The New York Times' Steven Greenhouse reports on the continuing political fallout from the National Labor Relations Board's (NLRB) controversial case against Boeing, which charges the airline manufacturer with illegally retaliating against its unionized Washington state workforce by opening a new facility in South Carolina. As Greenhouse notes, President Barack Obama has kept his own view of the case largely to himself, though the president did offer this vague comment:
Facing so much heat, Mr. Obama said on Wednesday that he did not want to discuss details of the case because the N.L.R.B. was an independent agency.
However, "as a general proposition, companies need to have the freedom to relocate," he said. "We can't afford to have labor and management fighting all the time, at a time when we're competing against Germany and China and other countries that want to sell goods all around the world."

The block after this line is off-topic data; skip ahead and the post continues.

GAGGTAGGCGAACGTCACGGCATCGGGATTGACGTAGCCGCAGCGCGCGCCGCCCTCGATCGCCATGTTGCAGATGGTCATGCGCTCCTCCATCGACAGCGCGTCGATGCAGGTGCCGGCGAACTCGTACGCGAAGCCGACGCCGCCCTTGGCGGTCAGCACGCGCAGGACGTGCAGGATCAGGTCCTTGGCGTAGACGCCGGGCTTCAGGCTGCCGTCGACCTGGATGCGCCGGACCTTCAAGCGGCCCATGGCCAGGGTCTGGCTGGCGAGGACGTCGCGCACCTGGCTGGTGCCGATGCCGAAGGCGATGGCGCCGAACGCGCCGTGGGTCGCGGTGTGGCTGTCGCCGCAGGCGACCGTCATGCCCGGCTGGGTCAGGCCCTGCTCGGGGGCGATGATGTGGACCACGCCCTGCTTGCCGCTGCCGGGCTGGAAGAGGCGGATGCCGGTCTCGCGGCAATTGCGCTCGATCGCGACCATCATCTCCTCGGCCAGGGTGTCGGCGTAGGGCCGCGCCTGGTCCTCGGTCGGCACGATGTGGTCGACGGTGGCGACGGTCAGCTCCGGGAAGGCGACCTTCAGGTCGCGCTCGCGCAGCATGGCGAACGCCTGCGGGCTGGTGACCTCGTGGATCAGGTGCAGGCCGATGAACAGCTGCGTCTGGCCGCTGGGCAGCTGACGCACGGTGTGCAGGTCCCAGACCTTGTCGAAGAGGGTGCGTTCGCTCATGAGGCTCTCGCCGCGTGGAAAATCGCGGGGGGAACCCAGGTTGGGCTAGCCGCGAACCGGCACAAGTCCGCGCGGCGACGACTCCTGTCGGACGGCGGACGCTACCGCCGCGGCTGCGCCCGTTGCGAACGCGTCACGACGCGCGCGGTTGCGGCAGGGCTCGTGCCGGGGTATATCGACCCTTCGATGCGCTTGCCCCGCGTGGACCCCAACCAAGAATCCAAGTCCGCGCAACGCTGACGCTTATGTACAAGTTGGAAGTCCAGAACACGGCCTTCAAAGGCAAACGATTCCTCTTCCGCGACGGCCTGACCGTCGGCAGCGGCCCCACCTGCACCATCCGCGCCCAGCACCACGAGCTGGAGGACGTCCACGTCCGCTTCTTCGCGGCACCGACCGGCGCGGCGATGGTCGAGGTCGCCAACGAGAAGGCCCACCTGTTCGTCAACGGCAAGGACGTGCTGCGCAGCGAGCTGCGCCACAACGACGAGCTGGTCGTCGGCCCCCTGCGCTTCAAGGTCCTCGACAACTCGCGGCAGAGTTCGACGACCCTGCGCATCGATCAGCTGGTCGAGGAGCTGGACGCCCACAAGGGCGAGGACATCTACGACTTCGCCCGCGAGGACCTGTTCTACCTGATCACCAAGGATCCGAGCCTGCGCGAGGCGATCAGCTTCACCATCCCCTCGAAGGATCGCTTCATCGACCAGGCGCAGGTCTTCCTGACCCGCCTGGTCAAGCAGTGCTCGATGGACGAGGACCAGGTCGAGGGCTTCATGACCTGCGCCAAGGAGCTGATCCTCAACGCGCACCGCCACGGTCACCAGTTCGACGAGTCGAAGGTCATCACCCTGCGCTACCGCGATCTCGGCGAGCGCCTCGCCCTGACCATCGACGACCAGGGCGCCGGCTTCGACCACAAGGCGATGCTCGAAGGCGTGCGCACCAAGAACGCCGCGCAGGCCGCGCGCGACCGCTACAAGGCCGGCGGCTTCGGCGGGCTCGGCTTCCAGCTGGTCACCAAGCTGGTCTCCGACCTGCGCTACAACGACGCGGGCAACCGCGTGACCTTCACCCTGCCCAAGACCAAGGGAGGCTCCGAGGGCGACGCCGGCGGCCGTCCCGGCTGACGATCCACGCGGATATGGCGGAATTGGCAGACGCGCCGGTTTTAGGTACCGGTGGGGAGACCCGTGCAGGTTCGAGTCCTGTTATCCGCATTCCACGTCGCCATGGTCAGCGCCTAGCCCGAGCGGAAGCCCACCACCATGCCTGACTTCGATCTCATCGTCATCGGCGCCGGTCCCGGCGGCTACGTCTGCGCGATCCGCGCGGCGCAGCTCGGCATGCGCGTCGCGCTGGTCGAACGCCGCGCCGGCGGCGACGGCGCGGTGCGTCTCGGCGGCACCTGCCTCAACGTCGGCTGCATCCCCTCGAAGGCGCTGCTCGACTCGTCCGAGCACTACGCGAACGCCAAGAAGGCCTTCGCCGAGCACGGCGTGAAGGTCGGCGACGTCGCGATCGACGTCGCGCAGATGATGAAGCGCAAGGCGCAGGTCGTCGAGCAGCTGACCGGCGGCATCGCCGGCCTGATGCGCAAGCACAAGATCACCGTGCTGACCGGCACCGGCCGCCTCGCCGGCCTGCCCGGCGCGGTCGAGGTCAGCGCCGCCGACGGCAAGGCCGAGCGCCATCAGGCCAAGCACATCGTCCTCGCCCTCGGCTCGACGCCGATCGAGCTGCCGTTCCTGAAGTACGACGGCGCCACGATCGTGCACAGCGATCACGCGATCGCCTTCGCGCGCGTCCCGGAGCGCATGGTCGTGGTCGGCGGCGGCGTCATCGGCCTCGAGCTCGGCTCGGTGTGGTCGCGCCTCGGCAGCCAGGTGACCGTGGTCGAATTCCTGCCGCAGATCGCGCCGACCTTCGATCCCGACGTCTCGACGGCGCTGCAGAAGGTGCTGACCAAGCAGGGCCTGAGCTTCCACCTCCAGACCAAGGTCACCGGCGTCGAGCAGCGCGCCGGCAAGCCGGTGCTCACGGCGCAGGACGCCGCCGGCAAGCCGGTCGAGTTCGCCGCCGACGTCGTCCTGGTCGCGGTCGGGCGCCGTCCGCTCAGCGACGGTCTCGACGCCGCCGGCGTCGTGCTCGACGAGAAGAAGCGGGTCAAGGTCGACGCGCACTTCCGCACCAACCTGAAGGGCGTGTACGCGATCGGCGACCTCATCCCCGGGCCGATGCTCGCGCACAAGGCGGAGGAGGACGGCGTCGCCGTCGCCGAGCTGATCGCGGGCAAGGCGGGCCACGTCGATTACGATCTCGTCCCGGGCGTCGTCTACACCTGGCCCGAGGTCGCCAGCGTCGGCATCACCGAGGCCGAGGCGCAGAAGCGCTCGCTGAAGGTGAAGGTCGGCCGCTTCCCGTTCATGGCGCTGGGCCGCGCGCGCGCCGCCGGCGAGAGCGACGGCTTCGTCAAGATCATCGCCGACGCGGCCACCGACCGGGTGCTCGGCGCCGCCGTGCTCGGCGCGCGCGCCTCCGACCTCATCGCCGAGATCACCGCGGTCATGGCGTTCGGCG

That statement could cut either way. On the one hand, Obama may believe that companies should be free to set up shop wherever they want "as a general proposition" while still believing that Boeing acted illegally in this specific case. On the other hand, when you combine the president's words with those of Commerce Secretary-nominee John Bryson, who recently criticized the NLRB's case against Boeing while testifying before Congress, it looks like the administration's support for the labor board may be starting to flag.